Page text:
]. Baty et al., for example, reported that graphical displays enabled women to quickly understand their risks of getting breast cancer [28
]. However, others have shown that risks presented as icons or pictographs (e.g. population figures in 10 rows of 10) did not result in a better understanding, while having a higher affective impact, and were perceived as larger compared to numerical formats [18
Furthermore, the time horizon in which risks are presented is relevant. Time horizons may raise confusion, especially for long-term cumulative risks such as lifetime breast cancer risks [30
]. Short-term risks such as risks for the next ten years may therefore be more meaningful and immediate [30
], and may result in less overestimation. Research showed that for the presentation of breast cancer risks, women preferred risk information framed over multiple time horizons (10-year-, 20-year- and lifetime horizons) to risk information framed at one time point [31
]. Until now, most studies used hypothetical scenarios in exploring patients' preference for the manner in which risk information is given. However, it is important to discover the best format for communicating cancer risk information in practice tailored to individual counsellees [26
Several dimensions or outcomes in evaluating the effectiveness of the risk communication process have been distinguished [25
]. Among these dimensions are, firstly, a cognitive evaluation, which refers to risk perception, and understanding and recalling the information provided. Acquisition of knowledge in the context of familial breast cancer comprises of understanding the nature of (familial) breast cancer, knowledge of personal risk factors, understanding the probability of developing breast cancer when having a genetic predisposition, and understanding what actions can be taken to reduce the risk. A second dimension is psychological well-being, including affective reactions and concern, for example, anxiety, (breast cancer) worries, and intrusive thoughts. A third dimension is the decision-making process including a behavioural evaluation, for example with regard to adherence to recommended behaviours (e.g. monthly breast self-examinations, mammography screening) and other decisions such as informing relatives who may be at risk. Finally, another dimension is how counsellees evaluate the information that is provided, which includes the extent to which the risk information is regarded as helpful and clear by counsellees.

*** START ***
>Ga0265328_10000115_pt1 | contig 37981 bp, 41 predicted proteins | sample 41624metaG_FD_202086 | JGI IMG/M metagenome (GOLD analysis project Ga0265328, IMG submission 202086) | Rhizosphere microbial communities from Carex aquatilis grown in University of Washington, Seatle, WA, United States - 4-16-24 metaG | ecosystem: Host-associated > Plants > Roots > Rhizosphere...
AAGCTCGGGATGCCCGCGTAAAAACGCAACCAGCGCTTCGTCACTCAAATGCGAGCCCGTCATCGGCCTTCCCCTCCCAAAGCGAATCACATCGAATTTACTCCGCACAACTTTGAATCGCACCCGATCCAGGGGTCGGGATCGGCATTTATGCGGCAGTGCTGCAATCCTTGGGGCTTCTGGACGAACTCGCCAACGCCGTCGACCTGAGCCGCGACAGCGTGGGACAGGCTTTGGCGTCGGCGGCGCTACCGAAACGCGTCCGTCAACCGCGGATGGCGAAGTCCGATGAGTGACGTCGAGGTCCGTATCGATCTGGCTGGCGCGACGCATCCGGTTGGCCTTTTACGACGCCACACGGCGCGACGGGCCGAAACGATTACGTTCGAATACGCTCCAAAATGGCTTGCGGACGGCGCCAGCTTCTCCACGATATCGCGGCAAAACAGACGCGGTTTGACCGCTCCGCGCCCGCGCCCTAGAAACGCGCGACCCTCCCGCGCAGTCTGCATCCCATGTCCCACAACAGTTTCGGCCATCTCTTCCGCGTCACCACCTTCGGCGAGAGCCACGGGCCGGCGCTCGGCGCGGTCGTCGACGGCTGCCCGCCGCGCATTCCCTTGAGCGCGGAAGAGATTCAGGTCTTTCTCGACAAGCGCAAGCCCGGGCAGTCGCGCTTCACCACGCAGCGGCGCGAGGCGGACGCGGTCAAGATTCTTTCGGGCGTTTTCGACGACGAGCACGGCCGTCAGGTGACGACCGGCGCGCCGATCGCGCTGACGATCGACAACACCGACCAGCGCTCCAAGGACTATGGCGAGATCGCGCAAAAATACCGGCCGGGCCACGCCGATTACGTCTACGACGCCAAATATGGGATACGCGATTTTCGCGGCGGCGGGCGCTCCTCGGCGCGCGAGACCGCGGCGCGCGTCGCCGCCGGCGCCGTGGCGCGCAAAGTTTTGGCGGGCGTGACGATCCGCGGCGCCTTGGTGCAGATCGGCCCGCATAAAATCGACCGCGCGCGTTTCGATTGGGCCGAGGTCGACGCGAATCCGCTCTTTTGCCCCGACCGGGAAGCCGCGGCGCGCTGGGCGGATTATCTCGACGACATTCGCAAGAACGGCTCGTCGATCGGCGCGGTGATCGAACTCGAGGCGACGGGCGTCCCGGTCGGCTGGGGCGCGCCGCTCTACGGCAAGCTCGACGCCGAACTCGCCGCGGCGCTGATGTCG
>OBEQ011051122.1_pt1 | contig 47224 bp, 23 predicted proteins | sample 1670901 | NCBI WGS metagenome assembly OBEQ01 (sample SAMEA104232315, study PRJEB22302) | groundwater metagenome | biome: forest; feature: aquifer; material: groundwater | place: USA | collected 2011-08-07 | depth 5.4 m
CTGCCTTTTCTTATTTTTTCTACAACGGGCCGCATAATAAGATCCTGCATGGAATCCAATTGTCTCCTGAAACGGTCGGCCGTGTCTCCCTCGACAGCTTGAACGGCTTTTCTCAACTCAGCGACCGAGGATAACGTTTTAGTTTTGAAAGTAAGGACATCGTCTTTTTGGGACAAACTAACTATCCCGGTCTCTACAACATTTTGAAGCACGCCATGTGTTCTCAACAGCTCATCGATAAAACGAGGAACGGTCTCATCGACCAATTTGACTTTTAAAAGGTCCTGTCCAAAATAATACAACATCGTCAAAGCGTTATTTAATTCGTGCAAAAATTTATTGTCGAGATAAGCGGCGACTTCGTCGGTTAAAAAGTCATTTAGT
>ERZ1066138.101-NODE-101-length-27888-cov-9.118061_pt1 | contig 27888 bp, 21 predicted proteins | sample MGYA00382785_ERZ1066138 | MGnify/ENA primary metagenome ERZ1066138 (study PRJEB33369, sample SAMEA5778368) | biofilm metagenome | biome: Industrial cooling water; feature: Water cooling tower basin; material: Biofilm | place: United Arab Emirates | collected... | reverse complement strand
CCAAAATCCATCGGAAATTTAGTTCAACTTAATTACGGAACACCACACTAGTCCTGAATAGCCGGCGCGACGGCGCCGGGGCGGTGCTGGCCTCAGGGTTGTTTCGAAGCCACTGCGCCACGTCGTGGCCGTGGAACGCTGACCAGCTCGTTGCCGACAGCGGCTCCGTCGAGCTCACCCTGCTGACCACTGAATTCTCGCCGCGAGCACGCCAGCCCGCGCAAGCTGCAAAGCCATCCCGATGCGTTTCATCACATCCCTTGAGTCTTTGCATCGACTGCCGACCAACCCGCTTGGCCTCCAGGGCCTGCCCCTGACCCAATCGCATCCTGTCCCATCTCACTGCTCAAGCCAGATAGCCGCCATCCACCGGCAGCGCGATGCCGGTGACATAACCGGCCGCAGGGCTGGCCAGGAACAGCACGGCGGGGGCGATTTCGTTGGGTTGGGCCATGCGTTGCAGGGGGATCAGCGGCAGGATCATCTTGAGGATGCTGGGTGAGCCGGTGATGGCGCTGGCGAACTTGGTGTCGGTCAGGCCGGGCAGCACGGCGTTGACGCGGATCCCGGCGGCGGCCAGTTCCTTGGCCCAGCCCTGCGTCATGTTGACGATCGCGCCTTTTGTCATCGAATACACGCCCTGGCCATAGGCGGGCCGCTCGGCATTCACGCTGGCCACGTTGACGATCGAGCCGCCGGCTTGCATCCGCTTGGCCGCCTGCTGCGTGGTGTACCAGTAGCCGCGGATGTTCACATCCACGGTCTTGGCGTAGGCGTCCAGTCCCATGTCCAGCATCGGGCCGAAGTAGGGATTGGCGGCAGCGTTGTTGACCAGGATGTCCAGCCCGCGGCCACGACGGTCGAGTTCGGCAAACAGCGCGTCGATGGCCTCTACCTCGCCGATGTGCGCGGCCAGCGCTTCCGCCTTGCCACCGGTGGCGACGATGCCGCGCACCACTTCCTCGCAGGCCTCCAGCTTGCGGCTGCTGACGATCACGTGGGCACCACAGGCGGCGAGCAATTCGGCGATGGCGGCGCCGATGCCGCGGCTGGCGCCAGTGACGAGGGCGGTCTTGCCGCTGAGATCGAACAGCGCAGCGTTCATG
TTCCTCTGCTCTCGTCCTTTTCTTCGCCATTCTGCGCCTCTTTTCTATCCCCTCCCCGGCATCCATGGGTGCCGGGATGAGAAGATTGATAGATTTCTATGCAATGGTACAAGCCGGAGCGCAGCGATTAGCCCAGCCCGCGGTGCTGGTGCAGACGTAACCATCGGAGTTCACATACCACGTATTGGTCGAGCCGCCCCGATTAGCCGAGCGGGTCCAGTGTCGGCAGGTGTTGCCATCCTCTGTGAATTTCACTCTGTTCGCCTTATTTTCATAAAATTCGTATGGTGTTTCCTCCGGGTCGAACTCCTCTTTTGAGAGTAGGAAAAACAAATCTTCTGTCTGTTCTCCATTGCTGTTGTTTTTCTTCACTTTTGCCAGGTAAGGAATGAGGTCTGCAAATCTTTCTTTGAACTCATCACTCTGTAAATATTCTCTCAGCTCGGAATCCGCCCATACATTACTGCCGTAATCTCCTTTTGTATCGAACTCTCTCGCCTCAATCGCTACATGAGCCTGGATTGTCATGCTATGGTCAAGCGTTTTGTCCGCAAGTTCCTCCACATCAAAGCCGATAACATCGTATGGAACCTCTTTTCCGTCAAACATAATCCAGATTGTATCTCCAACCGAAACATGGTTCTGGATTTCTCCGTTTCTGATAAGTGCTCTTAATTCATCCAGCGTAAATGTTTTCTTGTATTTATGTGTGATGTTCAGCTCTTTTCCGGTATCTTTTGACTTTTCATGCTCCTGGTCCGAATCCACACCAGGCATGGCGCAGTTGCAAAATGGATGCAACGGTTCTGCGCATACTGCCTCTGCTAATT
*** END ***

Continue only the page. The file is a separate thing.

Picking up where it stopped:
Currently, protocols in genetic counselling for breast cancer contain no guidelines for the optimal format of risk communication. Therefore, counsellors present risks in ways that seem right to them despite a lack of evidence to support this [13
]. Observational research shows that in breast cancer counselling, risks are given at least half of the time in verbal terms [34
], and in 25% of the consultations in percentages [36
In the Netherlands, current information booklets on hereditary breast cancer to support genetic counselling generally present risks, e.g. chance of developing breast cancer, as absolute percentages with a long-term time horizon ('lifetime risk'). In genetic counselling, generally the same formats are used, although one study recently revealed that a time horizon is not often stated in breast cancer counselling [35
]. In addition, age-related risks regarding breast cancer counselling are usually not communicated, although in other countries, such as the UK, age-related risks are more commonly used [19
Objectives and research questions
The main objective of the present study is to evaluate the effects of different formats of risk communication on the counsellee's understanding and perception of the risk (cognitive outcomes), psychological well-being, and decision-making. In particular, we aim to investigate numerical versus graphical risk formats and lifetime breast cancer risks versus age-related risks. The research questions are:
1) What is the effect of the addition of a graphical format to standard risk information on cognitive outcomes, psychological well-being, and decision-making?
2) What is the effect of the addition of an age-related format to standard risk information on cognitive outcomes, psychological well-being, and decision-making?
3) What is the effect of the combination of both the addition of a graphical format and the addition of an age-related format on outcomes compared to research questions 1 and 2 (i.e. effect modification/interaction)?
4) How do the counsellee's personal experiences and characteristics mediate the effect on the communication of risk?
This article describes and discusses both the design and the content of the intervention of the BRISC (Breast cancer RISk Communication) study, a multicentre controlled clinical trial, to optimise the communication of breast cancer risks in genetic counselling among women with a family history of breast cancer.